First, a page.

The need for a change was underscored during the development of our health coaching model.  In explaining the coaching process (especially member-driven goal setting and the ability to modify Health Action Plans) to community partners, providers and potential funders, some expressed a preference for a more directed approach to tackle member’s health issues.  “An obese member should have a Health Action Plan focused on losing weight” – was a frequent comment. This type of response highlights how deeply entrenched we are in the traditional medical model and a limited working definition of “health”.  An external party’s priority list for behavior change will remain as such, given what is known regarding health behavior change principles, the importance of an individual’s activation, self-efficacy and readiness to change in achieving sustainable behavior change, and how living and working conditions impact health status and health outcomes.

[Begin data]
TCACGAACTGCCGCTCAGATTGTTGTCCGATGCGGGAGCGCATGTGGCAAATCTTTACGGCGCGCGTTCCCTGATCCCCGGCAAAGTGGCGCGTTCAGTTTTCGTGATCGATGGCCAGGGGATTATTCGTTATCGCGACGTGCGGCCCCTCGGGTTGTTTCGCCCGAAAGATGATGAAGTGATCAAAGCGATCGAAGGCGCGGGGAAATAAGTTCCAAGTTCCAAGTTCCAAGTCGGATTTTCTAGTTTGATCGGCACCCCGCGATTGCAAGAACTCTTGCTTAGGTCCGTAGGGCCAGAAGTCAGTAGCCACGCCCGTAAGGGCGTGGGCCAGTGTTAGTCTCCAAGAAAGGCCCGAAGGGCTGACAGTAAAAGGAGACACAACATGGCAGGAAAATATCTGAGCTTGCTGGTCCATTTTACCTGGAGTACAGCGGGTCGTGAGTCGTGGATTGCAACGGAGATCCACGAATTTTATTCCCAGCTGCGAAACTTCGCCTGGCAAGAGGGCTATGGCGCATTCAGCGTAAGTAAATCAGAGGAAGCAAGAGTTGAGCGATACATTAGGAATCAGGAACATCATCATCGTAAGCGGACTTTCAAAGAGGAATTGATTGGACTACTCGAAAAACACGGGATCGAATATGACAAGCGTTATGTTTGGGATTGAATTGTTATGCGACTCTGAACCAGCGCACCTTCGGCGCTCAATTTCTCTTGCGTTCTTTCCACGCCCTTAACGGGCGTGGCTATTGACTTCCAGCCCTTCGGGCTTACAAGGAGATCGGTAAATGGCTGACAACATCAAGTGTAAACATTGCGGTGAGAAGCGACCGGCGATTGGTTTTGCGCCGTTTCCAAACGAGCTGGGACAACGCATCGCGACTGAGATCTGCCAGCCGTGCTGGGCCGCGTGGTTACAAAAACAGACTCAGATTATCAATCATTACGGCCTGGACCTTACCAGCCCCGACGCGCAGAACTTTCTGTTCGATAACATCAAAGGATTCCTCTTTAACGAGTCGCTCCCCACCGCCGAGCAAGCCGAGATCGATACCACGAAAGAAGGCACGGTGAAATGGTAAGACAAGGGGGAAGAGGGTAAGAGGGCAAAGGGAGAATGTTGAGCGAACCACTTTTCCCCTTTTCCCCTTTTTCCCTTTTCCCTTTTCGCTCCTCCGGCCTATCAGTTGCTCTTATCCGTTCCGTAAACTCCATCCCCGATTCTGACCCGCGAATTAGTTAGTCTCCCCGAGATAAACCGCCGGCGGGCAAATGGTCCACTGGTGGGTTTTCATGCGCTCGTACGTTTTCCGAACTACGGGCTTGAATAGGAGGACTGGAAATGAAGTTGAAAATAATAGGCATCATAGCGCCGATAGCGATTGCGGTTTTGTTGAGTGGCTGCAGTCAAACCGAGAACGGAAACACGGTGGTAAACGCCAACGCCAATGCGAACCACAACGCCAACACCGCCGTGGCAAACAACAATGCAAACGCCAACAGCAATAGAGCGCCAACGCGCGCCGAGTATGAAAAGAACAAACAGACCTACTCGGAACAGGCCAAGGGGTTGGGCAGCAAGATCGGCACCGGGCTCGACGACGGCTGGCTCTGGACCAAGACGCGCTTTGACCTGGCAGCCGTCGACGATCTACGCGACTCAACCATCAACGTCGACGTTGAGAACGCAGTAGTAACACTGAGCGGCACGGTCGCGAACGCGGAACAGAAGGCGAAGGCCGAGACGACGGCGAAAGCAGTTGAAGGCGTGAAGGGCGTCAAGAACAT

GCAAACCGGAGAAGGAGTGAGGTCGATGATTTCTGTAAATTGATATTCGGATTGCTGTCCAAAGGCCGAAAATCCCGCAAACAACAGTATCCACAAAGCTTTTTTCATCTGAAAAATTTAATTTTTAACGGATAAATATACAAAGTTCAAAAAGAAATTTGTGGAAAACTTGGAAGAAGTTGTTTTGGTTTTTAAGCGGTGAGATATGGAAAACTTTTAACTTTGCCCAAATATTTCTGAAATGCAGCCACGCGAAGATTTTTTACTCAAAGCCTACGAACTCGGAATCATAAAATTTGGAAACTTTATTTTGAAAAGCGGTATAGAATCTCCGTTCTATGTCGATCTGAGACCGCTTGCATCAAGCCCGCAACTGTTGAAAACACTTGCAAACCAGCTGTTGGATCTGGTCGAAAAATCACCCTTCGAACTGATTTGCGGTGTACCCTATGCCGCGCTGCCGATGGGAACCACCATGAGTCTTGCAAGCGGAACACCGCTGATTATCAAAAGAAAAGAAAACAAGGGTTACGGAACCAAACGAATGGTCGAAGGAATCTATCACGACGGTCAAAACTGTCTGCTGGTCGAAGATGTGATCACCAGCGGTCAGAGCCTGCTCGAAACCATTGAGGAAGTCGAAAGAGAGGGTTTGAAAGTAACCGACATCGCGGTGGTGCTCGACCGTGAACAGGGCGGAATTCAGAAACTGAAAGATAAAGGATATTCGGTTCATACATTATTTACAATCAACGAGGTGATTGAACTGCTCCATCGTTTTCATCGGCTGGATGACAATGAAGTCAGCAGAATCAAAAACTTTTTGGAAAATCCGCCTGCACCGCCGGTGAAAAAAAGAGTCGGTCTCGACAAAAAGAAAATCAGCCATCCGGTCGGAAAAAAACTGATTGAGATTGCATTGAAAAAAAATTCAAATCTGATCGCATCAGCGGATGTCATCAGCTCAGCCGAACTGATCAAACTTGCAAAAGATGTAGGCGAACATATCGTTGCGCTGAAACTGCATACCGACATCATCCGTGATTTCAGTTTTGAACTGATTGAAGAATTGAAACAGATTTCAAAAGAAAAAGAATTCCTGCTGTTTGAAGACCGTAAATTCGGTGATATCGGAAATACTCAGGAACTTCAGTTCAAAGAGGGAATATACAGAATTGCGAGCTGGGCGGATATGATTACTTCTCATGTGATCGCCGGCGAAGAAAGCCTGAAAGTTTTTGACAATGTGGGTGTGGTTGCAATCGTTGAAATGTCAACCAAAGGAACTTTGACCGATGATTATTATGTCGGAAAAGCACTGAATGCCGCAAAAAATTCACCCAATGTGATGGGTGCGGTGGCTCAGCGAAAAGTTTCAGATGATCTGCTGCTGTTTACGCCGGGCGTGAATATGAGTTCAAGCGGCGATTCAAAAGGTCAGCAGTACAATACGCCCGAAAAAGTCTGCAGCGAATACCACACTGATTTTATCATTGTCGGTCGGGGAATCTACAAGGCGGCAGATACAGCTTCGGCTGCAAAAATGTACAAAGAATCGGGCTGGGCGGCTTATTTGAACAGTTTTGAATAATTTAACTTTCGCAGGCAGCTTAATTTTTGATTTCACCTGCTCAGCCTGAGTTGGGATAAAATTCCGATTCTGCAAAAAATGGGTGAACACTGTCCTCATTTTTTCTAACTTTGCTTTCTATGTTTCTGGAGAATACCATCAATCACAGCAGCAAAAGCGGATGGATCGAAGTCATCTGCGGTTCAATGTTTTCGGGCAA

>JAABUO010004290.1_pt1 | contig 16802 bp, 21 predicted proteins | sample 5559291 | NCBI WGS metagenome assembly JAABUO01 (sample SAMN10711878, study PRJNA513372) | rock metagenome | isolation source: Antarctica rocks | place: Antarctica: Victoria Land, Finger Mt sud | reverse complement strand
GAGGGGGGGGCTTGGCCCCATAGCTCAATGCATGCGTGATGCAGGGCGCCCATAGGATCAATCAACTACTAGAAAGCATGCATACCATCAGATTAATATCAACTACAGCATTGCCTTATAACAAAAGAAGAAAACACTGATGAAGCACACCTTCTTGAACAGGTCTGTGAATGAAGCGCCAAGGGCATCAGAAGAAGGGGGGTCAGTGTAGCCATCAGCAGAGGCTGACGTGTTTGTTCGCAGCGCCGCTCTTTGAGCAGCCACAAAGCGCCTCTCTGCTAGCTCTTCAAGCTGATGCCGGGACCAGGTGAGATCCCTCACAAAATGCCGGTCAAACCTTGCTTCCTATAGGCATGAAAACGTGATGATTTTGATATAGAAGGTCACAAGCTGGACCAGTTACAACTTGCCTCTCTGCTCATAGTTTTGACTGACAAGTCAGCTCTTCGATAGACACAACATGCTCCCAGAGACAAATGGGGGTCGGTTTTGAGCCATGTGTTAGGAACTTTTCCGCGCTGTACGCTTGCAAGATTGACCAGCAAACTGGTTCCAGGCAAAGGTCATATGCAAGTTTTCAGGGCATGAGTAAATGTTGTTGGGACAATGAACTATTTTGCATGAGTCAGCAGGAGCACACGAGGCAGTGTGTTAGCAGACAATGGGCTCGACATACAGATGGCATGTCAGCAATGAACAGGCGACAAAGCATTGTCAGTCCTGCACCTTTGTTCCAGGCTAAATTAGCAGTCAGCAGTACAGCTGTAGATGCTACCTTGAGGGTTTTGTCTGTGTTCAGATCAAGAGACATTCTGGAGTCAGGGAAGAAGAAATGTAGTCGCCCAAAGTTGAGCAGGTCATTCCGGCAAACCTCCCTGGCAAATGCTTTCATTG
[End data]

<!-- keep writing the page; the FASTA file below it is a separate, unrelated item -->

The Patient Protection and Affordable Care Act (PPACA) has the capacity to serve as a catalyst in our health care system to prioritize disease prevention and health promotion. On the path toward 2014, policymakers, health officials, advisory groups and councils at the federal, state and local levels will review and ultimately recommend a series of programs and policies. We need a real national prevention strategy and funding for effective prevention programs.  The evidence base, HHHP member successes and preliminary data analysis suggest that a health coaching program such as the one designed and implemented in Howard County could be a valuable component of a comprehensive wellness strategy.


Note 1. This health coaching model is named for the individual who conceptualized and designed it – Elizabeth Edsall Kromm . It is also important to recognize the contribution of Maureen Pike, BSN, MPH, who was hired as the lead health coach after the model was developed. Pike determined the coach training protocol based on the model and is responsible for the implementation and practice-based oversight of the coaching program.